Quiet Village is a collaboration between Matt Edwards, the brains behind hard-techno act Radio Slave, and ex-film editor and music nut Joel Martin. Their debut full-length includes material released on twelve-inch by NYC-based Whatever We Want Records, a boutique label run by DJ Harvey and Thomas Bullock of Rub-N-Tug that came into being around their Map of Africa project.
Beloved and well-established disco DJs, Harvey and Bullock threw their audience a serious curveball with Map of Africa’s Dr. John-derived psychedelic swamp noir, as its lineage to its creator’s usual dance-floor operations wasn’t immediately apparent. The release of Silent Movie, however, manages to put Map of Africa and the agenda of Whatever We Want into clearer perspective by intensifying the relations between the current progenitors of progressive, experimental disco and the deep riverbed of out-there and occasionally outré musical genres whose treasures don’t often reach digital resurrection.
DJ Harvey, Rub-N-Tug and Quiet Village are all prominent players in a stylistically broad, ill-defined resurgence of disco whose lively experimentalism stems largely from its wide-legged stance that keeps one foot in the neglected past and the other in the unforeseen future. Internet activity has arguably heavily intensified and splintered this engagement, leaving it impossible to tell online where “space” disco ends and “cosmic” begins. The most colorful of these sliding signifiers is “beardo disco,” which in addition to very concretely indexing the effect of dance-floor flamboyance with a psychedelic agenda conjures up the image of a hairy homeless wizard beat-matching Larry Levan edits.
Quiet Village enters in on the smoother, sandier tip of the new-disco horizon. It’s what you put on in the car when you’re driving all your friends to the beach for the first time in the season–to get them so amped with daydreams of summertime bliss that they can hardly stand it. From start to finish and only occasionally, such as on “Free Rider,” does it dip its toes dangerously into trip-hop/lounge territory, a.k.a. the darkest waters of buzzkill for anyone who likes their chill-out jams to be mellow and smooth but not shitty.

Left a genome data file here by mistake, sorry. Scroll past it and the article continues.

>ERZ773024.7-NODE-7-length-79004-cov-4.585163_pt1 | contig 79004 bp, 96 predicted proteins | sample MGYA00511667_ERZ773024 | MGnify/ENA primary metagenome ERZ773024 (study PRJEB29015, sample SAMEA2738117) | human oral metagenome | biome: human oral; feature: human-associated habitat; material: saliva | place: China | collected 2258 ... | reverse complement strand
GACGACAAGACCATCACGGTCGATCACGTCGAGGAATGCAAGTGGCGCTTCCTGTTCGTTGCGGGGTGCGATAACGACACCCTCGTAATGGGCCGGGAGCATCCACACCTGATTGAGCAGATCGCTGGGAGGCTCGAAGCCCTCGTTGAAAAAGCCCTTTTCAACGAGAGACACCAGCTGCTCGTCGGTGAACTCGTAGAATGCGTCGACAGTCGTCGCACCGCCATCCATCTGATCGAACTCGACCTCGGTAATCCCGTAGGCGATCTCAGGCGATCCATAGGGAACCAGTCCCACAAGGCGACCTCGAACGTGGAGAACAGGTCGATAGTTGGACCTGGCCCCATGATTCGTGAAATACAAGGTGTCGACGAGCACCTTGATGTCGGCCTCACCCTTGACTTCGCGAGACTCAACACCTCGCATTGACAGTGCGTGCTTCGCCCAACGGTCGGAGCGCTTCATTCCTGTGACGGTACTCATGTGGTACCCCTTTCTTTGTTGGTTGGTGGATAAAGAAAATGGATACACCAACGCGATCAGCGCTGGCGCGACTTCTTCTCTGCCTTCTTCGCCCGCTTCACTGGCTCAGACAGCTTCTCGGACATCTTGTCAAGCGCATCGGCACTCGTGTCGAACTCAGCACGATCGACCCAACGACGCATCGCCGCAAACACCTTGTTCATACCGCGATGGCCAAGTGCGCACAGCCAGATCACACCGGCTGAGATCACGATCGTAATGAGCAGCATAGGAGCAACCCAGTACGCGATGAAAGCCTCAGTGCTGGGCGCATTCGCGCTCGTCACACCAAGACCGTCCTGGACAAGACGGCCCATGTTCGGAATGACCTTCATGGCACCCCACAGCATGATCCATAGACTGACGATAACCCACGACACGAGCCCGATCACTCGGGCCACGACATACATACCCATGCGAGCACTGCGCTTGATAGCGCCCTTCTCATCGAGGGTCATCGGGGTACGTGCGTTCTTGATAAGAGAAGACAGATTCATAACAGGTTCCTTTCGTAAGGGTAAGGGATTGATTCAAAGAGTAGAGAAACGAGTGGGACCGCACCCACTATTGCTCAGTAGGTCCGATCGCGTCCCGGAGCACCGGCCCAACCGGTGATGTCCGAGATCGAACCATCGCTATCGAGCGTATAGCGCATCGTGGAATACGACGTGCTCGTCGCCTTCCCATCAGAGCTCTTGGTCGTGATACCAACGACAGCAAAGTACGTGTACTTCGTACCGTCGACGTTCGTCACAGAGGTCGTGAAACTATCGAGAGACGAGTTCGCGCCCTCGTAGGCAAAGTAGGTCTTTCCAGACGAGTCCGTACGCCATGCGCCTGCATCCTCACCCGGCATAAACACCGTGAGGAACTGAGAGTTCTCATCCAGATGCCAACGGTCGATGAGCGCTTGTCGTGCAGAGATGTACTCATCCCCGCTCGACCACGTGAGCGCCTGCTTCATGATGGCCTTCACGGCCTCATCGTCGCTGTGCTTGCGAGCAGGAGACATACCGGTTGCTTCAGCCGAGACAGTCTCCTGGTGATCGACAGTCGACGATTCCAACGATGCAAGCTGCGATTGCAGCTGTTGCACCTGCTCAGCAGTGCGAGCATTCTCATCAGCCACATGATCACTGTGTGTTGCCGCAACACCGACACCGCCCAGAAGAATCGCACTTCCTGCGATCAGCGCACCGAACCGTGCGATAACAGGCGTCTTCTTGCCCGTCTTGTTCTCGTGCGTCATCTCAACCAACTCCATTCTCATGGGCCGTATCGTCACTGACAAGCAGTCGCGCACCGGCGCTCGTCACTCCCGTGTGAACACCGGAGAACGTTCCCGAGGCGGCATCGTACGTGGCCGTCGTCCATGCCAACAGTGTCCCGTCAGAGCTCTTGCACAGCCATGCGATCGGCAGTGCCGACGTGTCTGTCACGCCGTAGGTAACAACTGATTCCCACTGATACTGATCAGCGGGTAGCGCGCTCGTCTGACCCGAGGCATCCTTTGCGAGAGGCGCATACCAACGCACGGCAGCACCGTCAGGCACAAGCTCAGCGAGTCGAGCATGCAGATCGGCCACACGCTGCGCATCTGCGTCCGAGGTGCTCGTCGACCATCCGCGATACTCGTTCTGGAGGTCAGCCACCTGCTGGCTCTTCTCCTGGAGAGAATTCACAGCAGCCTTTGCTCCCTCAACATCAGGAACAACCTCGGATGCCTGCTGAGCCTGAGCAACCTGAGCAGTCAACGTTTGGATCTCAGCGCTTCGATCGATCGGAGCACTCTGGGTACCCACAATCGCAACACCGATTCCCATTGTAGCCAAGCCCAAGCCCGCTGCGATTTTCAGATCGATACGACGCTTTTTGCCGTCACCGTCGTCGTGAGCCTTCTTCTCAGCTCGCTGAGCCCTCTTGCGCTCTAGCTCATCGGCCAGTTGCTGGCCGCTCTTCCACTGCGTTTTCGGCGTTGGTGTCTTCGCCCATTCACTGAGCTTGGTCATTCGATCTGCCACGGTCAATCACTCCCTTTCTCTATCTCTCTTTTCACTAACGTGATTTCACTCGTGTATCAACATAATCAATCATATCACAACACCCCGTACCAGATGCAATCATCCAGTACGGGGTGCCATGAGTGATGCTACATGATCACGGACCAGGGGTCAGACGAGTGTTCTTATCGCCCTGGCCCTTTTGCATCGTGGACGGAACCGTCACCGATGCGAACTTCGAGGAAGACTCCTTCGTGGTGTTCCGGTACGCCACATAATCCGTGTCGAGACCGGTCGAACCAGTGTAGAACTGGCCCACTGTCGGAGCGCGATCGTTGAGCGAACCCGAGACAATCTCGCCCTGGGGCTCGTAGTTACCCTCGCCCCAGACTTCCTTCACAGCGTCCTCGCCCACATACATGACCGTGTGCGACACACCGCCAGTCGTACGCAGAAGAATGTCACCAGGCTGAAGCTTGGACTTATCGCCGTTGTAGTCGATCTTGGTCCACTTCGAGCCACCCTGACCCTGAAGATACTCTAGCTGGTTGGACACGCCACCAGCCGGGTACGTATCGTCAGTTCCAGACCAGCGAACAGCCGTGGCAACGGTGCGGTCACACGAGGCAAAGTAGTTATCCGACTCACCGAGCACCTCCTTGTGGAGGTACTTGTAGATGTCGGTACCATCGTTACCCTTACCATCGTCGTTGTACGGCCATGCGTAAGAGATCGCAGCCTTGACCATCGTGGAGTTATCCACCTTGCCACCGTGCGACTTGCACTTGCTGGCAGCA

The album’s centerpiece is the back-to-back epicness of both sides of the “Pillow Talk”/”Can’t Be Beat” twelve-inch, which kicks off a glorious downhill momentum that ultimately trails off into the endless summer narcosis of the closer “Keep on Rolling.” Along the way, the opening guitar motif of “Pillow Talk” invokes the blissed-out drama PCH motorcycle ride, “Gold Rush” beats a hairy teepee throb with Map of Africa-style blues-rock vocals, and the parallel tracks of “Singing Sand” and “Utopia” utilize dubby congas, echo-spacey loops and tropical guitar to induce a serious moonlit beach make-out party.
No doubt a lot of this glistening smoothness stems from the insane amount of crate-digging presumably necessary to unearth such a heap of beautiful cheeseball samples. So much is Silent Movie suffused with a layered aura of gorgeous vintage recordings, it’s almost a yacht-disco equivalent of Entroducing. The samples that predominate here are largely about warbly bachelor-pad string sections lifted from bachelor-pad jams, invoking bowing palm trees, busty women in leopard-print and martini consumption–no surprise, I guess, coming from a group named after the signature joint from Martin Denny, the ’50s lounge-exotica wizard.
Silent Movie, to quote Primus, is about sailing the seas of cheese, but not drowning in them. Its voyage, with the occasional patch of bad weather, is for the most part a glorious cruise, sure to be indispensable once the brilliant, fleeting hour of flip-flops, salt water and Mexican beer is upon us.